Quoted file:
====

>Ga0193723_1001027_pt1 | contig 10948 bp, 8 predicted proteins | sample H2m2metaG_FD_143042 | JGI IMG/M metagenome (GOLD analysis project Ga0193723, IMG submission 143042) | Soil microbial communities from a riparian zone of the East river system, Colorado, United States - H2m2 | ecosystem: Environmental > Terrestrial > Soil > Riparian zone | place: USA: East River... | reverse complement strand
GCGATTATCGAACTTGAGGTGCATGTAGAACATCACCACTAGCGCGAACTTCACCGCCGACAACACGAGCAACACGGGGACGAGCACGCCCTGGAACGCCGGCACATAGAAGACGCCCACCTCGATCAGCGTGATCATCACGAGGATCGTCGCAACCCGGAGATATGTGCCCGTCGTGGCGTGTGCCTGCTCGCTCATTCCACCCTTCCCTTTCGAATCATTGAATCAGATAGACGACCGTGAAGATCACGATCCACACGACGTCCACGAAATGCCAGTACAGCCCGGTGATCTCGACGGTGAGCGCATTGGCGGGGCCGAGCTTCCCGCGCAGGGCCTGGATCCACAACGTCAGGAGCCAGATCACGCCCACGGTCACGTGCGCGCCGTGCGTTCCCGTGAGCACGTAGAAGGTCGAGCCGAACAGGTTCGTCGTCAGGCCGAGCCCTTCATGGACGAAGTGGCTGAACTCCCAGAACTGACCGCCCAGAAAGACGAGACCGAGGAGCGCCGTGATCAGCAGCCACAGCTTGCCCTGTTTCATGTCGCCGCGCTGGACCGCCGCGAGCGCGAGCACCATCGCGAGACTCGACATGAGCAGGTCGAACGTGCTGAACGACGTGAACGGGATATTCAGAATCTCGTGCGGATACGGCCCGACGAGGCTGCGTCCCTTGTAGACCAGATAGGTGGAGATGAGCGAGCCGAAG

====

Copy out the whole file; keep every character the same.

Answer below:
>Ga0193723_1001027_pt1 | contig 10948 bp, 8 predicted proteins | sample H2m2metaG_FD_143042 | JGI IMG/M metagenome (GOLD analysis project Ga0193723, IMG submission 143042) | Soil microbial communities from a riparian zone of the East river system, Colorado, United States - H2m2 | ecosystem: Environmental > Terrestrial > Soil > Riparian zone | place: USA: East River... | reverse complement strand
GCGATTATCGAACTTGAGGTGCATGTAGAACATCACCACTAGCGCGAACTTCACCGCCGACAACACGAGCAACACGGGGACGAGCACGCCCTGGAACGCCGGCACATAGAAGACGCCCACCTCGATCAGCGTGATCATCACGAGGATCGTCGCAACCCGGAGATATGTGCCCGTCGTGGCGTGTGCCTGCTCGCTCATTCCACCCTTCCCTTTCGAATCATTGAATCAGATAGACGACCGTGAAGATCACGATCCACACGACGTCCACGAAATGCCAGTACAGCCCGGTGATCTCGACGGTGAGCGCATTGGCGGGGCCGAGCTTCCCGCGCAGGGCCTGGATCCACAACGTCAGGAGCCAGATCACGCCCACGGTCACGTGCGCGCCGTGCGTTCCCGTGAGCACGTAGAAGGTCGAGCCGAACAGGTTCGTCGTCAGGCCGAGCCCTTCATGGACGAAGTGGCTGAACTCCCAGAACTGACCGCCCAGAAAGACGAGACCGAGGAGCGCCGTGATCAGCAGCCACAGCTTGCCCTGTTTCATGTCGCCGCGCTGGACCGCCGCGAGCGCGAGCACCATCGCGAGACTCGACATGAGCAGGTCGAACGTGCTGAACGACGTGAACGGGATATTCAGAATCTCGTGCGGATACGGCCCGACGAGGCTGCGTCCCTTGTAGACCAGATAGGTGGAGATGAGCGAGCCGAAG